You get so much from this and never once are we told how to feel. You can project a lot onto that little girl about her circumstances, her feelings, her relationship with his father.

    He has another one about a child, just as good:

    "I remember once attending a funeral on Sakhalin. The wife of a settler who was away in Nikolayevsk was being buried. Four ex oficio convict pallbearers; the paymaster and I, in the capacity of Hamlet and Horatio wandering around the cemetery; a Circassian, who had been a border of the deceased and came out of idle curiousity; and a woman convict who came out of pity were all standing around the newly dug grave.

    "The woman had brought along the two children of the deceased, an infant and a four-year-old boy named Alyoshka who was wearing a woman's jacket and blue pants with bright patches on the knees. It was cold and damp, the grave had water in it, and the convicts were laughing. We were in sight of the ocean. Alyoshka peered into the grave with curiosity. He tried to wipe his chilled nose, but the jacket's long sleeves got in the way. While the grave was being filled in, I asked him, 'Alyoshka, where's your mother?' He made the gesture of a landowner who has been wiped out at cards, laughed and said, 'Buried!" The convicts laughed. The Circassian turned to us and asked what he was supposed to do with the children, since he's not obliged to feed them."


    Boom. So there's three things I like about this one. 1) It's a great example of how a great writer saw the world. These aren't from stories - these are from his letters about his travels to a place of misery to offer medical services to inmates. Look how observant he is of the environment and the people around him. 2) Chekhov being a dick, asking a kid about his deceased mother. 3) How the excerpt actually describes the setting and the atmosphere.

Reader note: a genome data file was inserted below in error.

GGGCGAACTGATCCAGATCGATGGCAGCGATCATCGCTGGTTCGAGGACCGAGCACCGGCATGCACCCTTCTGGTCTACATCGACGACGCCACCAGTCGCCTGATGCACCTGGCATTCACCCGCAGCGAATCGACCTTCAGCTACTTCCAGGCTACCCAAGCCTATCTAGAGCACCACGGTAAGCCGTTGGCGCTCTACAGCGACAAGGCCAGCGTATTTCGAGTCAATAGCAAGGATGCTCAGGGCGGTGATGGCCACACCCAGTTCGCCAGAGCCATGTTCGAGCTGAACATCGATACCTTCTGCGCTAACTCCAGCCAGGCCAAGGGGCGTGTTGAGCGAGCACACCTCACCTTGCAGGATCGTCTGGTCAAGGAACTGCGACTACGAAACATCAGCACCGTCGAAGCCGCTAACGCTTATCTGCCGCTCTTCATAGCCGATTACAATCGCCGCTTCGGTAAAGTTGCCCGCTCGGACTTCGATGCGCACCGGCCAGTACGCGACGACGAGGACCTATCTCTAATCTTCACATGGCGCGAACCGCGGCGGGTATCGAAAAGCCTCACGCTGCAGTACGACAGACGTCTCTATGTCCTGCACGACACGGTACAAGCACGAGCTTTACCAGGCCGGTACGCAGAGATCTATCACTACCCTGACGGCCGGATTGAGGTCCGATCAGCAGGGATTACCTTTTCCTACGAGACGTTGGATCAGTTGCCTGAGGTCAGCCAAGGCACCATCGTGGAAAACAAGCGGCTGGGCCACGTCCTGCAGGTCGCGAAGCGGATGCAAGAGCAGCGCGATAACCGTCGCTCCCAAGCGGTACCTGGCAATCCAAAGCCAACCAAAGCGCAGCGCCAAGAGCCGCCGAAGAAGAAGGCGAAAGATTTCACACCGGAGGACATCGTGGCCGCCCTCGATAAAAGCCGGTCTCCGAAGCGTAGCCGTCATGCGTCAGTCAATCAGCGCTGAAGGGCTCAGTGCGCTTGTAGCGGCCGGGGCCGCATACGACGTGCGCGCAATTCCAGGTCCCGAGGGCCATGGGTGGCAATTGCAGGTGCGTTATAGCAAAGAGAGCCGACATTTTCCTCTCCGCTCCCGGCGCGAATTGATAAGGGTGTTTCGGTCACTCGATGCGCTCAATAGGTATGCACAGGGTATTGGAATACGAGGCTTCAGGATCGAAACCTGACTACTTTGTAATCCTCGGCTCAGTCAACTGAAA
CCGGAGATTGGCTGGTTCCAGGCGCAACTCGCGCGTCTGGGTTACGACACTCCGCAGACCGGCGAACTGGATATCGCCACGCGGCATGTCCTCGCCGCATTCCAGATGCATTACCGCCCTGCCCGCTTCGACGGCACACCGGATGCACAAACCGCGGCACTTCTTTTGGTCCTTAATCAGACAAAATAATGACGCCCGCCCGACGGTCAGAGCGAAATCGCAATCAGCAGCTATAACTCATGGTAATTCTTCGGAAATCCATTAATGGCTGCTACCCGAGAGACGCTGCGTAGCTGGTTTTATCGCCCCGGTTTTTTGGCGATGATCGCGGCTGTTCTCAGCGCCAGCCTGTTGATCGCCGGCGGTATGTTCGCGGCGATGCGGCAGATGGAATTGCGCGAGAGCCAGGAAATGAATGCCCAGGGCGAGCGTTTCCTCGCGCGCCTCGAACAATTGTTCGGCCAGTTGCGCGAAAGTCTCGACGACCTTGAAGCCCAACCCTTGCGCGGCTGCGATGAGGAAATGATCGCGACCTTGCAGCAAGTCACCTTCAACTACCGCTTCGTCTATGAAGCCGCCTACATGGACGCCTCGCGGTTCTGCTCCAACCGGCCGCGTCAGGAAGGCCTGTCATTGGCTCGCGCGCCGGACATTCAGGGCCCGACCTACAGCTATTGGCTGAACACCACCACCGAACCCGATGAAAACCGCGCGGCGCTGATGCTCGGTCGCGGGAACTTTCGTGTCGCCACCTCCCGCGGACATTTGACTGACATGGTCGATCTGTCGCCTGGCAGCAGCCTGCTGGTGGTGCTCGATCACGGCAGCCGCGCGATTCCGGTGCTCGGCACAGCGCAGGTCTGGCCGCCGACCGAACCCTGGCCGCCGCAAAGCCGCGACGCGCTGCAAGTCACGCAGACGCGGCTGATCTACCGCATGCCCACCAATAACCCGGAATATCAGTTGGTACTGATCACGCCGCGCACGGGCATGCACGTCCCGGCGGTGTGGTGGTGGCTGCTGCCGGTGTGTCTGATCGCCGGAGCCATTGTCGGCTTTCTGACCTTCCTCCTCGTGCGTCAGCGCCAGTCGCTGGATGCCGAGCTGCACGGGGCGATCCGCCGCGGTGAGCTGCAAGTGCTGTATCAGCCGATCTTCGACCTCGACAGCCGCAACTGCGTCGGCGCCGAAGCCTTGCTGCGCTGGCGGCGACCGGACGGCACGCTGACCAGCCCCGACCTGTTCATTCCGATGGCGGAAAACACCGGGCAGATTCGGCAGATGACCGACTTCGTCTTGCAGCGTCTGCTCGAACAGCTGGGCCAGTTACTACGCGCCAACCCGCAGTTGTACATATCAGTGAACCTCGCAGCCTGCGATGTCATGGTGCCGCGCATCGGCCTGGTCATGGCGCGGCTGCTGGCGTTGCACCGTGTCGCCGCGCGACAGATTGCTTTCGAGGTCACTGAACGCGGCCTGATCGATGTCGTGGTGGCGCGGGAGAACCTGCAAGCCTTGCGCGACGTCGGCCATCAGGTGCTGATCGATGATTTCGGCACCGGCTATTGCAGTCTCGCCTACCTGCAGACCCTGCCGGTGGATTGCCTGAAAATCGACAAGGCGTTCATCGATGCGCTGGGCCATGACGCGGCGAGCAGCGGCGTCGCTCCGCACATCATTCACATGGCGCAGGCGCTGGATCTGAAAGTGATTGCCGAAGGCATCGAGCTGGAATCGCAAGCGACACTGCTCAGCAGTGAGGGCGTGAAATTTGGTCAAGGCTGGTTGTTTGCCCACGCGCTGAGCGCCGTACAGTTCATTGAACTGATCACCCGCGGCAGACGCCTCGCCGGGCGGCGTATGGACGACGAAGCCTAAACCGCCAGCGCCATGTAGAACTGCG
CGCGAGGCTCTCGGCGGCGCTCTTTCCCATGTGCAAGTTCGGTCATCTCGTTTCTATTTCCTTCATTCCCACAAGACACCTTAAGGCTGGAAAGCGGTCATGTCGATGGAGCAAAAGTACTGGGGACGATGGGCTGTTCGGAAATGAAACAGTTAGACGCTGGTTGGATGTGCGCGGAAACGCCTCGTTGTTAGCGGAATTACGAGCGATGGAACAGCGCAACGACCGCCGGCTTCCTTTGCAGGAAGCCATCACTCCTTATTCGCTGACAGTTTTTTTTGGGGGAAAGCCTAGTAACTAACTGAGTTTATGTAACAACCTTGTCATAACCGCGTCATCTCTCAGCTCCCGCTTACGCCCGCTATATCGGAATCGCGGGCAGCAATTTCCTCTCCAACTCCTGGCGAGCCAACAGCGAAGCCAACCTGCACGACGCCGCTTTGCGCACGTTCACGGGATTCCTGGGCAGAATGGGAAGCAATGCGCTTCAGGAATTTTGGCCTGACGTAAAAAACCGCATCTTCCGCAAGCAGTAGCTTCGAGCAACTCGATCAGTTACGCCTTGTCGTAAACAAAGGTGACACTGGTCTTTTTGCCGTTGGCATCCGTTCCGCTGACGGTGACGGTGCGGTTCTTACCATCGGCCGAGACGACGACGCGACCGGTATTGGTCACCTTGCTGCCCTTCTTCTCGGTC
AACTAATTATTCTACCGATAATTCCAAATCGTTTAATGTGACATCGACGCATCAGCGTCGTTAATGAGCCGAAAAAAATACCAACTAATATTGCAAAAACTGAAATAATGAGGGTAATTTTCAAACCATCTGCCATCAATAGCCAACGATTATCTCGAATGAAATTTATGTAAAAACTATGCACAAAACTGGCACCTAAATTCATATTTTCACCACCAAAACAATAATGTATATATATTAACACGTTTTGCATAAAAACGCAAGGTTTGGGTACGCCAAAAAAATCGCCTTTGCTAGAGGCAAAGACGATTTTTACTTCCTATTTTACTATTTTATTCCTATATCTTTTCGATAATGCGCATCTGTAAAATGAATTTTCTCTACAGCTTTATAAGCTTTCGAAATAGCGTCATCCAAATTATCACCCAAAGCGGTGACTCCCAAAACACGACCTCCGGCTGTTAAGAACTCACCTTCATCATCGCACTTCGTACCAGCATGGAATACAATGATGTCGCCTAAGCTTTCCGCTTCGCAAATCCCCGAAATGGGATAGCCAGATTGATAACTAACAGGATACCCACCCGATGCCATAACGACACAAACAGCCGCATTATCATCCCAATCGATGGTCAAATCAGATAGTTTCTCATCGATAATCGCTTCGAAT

3) Dialogue & scenes:

    • Symphonic dialogue - In John Truby's The Anatomy of Story, which is excellent, he is principally concerned with story structure, organic symbolism and the like. He does, however, have a couple of excellent sections on dialogue however and how to use it in service of describing a character.
    He points out two ends that people often turn dialogue toward - both of which would be better serviced by the events of the story or the narrative itself - which are dissecting the action of the plot rather than just getting on with it, and, reactionary discussion of character change. You could argue that these are just a function of the same problem. He advises to instead think of dialogue as a layered symphony of different sections of different weights. He actually advises compartmentalising things and layering in below as you revise.

    - Melody; Story dialogue: This is the story expressed through talk. It is talk about what they characters are actually doing. In this case action does not speak louder than words. This is where the characters talk about the main action line of the plot, and can progress the plot for a short period of time before the next event. This is people expressing their desires and the usual combatative talk between people with conflicting desires (there's not much too much to gain regarding description here, I suppose).

    - Harmony; Moral dialogue: This is where you begin to describe the character by their speech and the values which they express. Again returning to a gossip, this is the way in which you get to hint at that characterisation by their gossiping that aren't just plot-relevant and, also, their cavalier attitude to the secrets and feelings of others. In this section, you need to make it frank - but the key is that you're showing these traits inside the speech marks, rather than outside them with an action tag. Here, either the character themselves or the character opposing them, highlights the values character 1 is expressing by support or opposition. Think Dumbledore and McGonagall discussing the suitability of the Dursleys as people, how it moves from the plot reasons for it to their moral reasons for and against it, respectively.